Though we often credit Thomas Jefferson with advancing the idea of keeping the church and state separate, the writings of Roger Williams were 50-150 years before that and 300 years ago. These pillars of thought form the core principles underlying the Constitution and the Bill of Rights.

I find this information fascinating in light of the debates that occur regarding “what citizens are supposed to believe.” I feel religious study belongs in the home and in congregations. Spirituality is a personal journey left best to those who are not in positions of authority over us.

Many Catholics settled in Rhode Island, yet Touro Synagogue, the first Jewish synagogue in the United States, was founded in 1763 in Newport.

During a visit there in 1790, President George Washington received a letter from Moses Sexias, warden of the Touro Synagogue, seeking assurance of religious freedom for Jews. Washington issued an unequivocal guarantee, returning a letter stating that the new government would “give to bigotry no sanction, to persecution no assistance. Having bought truth so dear, let us not sell it cheap,” he remarked.

Williams is my favorite Colonist because he provoked us to remember the hard fought “liberty of conscience” that is more relevant today than perhaps ever before. Our country will continue its noisy debate but will remain notoriously pluralistic.

Roger Williams’ contribution to our freedom from religious persecution is not so much a luxury but an essential element of liberty.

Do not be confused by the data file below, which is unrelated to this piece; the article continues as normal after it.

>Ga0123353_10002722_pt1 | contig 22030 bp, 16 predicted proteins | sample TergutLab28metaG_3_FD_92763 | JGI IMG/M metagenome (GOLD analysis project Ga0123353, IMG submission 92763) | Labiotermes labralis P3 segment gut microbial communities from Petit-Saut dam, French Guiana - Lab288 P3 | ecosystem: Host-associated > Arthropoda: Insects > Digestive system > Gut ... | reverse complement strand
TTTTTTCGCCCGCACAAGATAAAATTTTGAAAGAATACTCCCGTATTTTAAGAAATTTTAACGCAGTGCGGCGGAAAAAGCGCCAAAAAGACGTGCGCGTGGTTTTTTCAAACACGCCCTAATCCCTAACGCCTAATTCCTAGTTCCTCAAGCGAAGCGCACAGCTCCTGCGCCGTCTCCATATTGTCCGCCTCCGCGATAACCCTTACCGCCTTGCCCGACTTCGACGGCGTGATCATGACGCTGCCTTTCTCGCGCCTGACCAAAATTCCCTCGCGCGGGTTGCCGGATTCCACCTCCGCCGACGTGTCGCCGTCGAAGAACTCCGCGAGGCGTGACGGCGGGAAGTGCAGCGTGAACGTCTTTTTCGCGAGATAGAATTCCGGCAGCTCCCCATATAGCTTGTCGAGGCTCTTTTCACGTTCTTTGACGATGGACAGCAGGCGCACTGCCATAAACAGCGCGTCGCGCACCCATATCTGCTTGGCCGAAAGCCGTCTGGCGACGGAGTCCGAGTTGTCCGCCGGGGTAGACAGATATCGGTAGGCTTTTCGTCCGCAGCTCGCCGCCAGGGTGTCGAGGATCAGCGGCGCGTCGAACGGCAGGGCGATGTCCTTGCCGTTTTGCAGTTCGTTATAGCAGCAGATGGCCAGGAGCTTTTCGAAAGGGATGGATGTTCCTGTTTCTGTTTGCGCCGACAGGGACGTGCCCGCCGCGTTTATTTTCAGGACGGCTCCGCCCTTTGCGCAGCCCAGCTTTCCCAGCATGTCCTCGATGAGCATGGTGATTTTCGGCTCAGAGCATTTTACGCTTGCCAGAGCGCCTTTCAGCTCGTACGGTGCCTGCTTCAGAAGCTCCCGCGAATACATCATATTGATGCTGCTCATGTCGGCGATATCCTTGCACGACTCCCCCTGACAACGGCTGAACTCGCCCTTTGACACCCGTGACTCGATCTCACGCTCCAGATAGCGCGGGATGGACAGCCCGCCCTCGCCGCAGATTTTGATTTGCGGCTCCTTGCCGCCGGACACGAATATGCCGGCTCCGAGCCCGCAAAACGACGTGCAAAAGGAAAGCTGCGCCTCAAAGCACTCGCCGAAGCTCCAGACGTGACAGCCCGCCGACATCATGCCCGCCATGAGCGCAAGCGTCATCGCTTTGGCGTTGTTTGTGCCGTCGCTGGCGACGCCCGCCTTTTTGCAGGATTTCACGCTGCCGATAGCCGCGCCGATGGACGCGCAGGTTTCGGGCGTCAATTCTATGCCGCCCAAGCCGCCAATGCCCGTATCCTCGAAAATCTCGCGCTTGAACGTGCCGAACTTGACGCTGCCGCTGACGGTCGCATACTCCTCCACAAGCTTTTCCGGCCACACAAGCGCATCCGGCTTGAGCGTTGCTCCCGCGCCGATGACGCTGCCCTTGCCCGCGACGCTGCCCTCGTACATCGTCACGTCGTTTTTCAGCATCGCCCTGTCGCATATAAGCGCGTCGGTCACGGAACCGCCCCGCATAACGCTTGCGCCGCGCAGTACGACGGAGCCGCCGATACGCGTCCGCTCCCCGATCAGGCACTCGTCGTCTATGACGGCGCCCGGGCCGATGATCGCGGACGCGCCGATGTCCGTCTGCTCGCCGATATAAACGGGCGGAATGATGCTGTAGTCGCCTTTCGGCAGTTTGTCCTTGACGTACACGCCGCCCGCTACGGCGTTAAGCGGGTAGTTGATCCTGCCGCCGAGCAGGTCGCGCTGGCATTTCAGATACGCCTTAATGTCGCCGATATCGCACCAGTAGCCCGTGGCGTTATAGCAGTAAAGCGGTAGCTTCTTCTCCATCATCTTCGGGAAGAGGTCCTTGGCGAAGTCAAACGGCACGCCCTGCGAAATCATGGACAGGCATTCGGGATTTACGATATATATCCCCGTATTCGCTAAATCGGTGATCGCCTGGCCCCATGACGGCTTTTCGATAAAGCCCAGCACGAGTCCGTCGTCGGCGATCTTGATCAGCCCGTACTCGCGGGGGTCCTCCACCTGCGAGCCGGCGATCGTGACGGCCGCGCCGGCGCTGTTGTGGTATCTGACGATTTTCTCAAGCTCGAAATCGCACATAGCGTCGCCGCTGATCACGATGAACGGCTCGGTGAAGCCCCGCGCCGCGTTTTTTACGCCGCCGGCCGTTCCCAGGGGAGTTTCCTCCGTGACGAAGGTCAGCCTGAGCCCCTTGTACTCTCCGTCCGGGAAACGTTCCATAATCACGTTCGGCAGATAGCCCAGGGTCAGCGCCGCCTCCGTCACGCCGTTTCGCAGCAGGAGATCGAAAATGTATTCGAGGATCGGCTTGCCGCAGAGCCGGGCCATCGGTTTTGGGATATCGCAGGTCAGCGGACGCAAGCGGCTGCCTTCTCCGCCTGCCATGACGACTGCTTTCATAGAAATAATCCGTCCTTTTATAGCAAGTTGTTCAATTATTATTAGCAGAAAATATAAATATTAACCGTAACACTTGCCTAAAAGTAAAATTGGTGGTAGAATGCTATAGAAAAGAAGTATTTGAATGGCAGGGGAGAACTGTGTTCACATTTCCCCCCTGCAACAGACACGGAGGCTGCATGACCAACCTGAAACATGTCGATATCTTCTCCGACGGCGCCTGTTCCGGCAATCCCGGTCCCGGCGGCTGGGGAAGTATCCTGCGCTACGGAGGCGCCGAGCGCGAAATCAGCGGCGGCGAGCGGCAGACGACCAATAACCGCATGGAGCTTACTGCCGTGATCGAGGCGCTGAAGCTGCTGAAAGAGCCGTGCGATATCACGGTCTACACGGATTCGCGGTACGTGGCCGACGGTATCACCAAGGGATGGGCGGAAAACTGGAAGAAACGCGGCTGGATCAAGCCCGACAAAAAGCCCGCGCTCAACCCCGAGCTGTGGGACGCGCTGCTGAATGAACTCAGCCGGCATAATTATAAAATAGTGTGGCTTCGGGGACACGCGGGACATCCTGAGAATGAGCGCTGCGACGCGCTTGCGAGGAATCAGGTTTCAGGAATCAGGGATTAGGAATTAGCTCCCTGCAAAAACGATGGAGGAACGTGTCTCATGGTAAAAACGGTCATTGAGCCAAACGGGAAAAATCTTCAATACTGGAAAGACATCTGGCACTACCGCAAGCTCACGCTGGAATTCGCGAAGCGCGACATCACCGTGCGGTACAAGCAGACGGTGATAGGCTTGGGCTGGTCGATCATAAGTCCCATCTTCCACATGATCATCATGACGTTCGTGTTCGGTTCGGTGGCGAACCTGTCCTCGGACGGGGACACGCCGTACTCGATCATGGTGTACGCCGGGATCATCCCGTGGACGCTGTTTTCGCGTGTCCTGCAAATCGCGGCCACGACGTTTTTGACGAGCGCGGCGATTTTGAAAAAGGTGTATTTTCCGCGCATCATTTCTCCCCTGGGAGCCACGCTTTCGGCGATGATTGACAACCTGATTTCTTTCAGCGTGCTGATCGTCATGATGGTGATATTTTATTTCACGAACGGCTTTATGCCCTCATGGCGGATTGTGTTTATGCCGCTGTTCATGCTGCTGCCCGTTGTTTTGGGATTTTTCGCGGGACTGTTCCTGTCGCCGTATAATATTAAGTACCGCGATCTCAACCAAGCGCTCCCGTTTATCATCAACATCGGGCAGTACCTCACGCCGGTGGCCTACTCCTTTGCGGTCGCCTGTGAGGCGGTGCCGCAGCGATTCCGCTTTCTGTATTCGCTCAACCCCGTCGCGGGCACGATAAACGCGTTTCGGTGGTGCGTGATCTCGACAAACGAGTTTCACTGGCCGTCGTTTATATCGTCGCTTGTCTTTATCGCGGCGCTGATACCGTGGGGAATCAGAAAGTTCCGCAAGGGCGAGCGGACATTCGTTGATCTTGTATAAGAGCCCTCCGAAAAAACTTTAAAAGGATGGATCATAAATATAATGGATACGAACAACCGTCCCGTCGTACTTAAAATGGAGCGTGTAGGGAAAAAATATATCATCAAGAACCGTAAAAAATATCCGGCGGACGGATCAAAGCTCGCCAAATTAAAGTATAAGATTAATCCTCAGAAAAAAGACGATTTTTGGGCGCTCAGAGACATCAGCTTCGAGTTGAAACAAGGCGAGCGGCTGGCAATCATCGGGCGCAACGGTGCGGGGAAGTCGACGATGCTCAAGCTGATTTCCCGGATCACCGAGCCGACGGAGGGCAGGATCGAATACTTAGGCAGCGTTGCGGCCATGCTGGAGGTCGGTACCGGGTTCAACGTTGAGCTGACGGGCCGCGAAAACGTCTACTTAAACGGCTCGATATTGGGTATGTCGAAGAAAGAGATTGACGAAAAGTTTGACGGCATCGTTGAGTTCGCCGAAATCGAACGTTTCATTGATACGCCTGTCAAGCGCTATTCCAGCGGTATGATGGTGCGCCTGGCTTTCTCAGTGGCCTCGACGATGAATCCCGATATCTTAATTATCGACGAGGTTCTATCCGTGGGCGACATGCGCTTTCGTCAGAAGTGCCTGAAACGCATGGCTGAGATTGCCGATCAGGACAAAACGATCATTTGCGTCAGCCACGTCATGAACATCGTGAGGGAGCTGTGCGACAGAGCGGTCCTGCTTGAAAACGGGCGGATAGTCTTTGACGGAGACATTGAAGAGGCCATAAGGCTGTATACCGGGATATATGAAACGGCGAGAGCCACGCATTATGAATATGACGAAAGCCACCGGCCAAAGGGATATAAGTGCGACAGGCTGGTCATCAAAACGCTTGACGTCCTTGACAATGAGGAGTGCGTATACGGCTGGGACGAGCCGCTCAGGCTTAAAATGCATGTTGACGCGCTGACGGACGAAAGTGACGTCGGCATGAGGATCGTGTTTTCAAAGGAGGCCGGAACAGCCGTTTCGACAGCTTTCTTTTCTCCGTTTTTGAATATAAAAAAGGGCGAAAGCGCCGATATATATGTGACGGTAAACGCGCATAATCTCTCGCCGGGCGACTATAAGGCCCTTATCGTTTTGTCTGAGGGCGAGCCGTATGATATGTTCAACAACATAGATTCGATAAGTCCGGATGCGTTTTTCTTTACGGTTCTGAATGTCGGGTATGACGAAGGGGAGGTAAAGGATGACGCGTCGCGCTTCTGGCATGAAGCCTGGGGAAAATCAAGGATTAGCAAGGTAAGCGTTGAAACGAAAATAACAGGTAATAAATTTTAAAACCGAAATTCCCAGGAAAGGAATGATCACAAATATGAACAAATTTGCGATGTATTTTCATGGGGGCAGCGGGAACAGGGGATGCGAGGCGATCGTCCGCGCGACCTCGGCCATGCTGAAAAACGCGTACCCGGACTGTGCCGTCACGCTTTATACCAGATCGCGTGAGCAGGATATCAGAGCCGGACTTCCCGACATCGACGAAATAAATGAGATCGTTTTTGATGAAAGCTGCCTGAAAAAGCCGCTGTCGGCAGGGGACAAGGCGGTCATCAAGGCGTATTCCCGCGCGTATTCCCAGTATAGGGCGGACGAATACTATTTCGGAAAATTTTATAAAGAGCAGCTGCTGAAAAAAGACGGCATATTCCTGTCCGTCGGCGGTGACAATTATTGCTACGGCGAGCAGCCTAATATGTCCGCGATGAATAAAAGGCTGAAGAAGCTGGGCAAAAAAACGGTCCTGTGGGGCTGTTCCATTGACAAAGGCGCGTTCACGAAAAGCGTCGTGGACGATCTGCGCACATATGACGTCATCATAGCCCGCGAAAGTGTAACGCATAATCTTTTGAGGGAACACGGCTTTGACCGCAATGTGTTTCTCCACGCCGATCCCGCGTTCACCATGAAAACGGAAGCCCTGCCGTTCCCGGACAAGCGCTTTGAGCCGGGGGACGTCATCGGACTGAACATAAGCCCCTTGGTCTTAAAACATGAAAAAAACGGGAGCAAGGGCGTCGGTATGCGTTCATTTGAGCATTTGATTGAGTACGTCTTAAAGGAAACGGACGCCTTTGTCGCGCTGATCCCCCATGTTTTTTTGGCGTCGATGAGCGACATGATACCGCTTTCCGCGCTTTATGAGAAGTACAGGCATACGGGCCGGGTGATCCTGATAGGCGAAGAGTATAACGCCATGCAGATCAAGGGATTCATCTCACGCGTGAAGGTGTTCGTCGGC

Darlind Davis is a freelance writer who lives in Pinehurst.

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(3) comments

Kent Misegades

The founders, including Jefferson, never advocated for the elimination of religion from government - which at that time was understood to be Protestant Christian - but did oppose a requirement from the federal government of membership in a particular church. That right however was left to the states to impose if they do wished. None do today. They would be shocked today by the notion that Christian education and prayer is not included in government schools as it once was. Many founders rightly knew that self-governance would only work if Americans shared common morals, which only come from God. The erosion of morality is the root cause of all evils besetting our nation today.

Jim Tomashoff

One might also argue, more credibly, that the root cause of all evils besetting our nation today are ignorant fools who don't realize they are ignorant fools, Kent being just one example.

"Perhaps this is also worth noting: President James Madison was an example of one U.S. leader who ultimately came to think that the positions of Senate and House Chaplains could not be constitutionally supported, although whether he always held this view (and to what extent he believed it at various times during his life) is a subject of debate.[10] However it is clear from his "Detached Memoranda" writings during his retirement that he had come to believe the positions could not be justified:

"I"s the appointment of Chaplains to the two Houses of Congress," Madison later wrote, "consistent with the Constitution, and with the pure principle of religious freedom? In strictness the answer on both points must be in the negative" So much for Kent's argument assertion on this score. As usual, he's wrong.

Sally Larson

Kent, Google this:

Article 11 of the 1797 Treaty of Tripoli, which declares that “the government of the United States of America is not, in any sense, founded on the Christian religion,”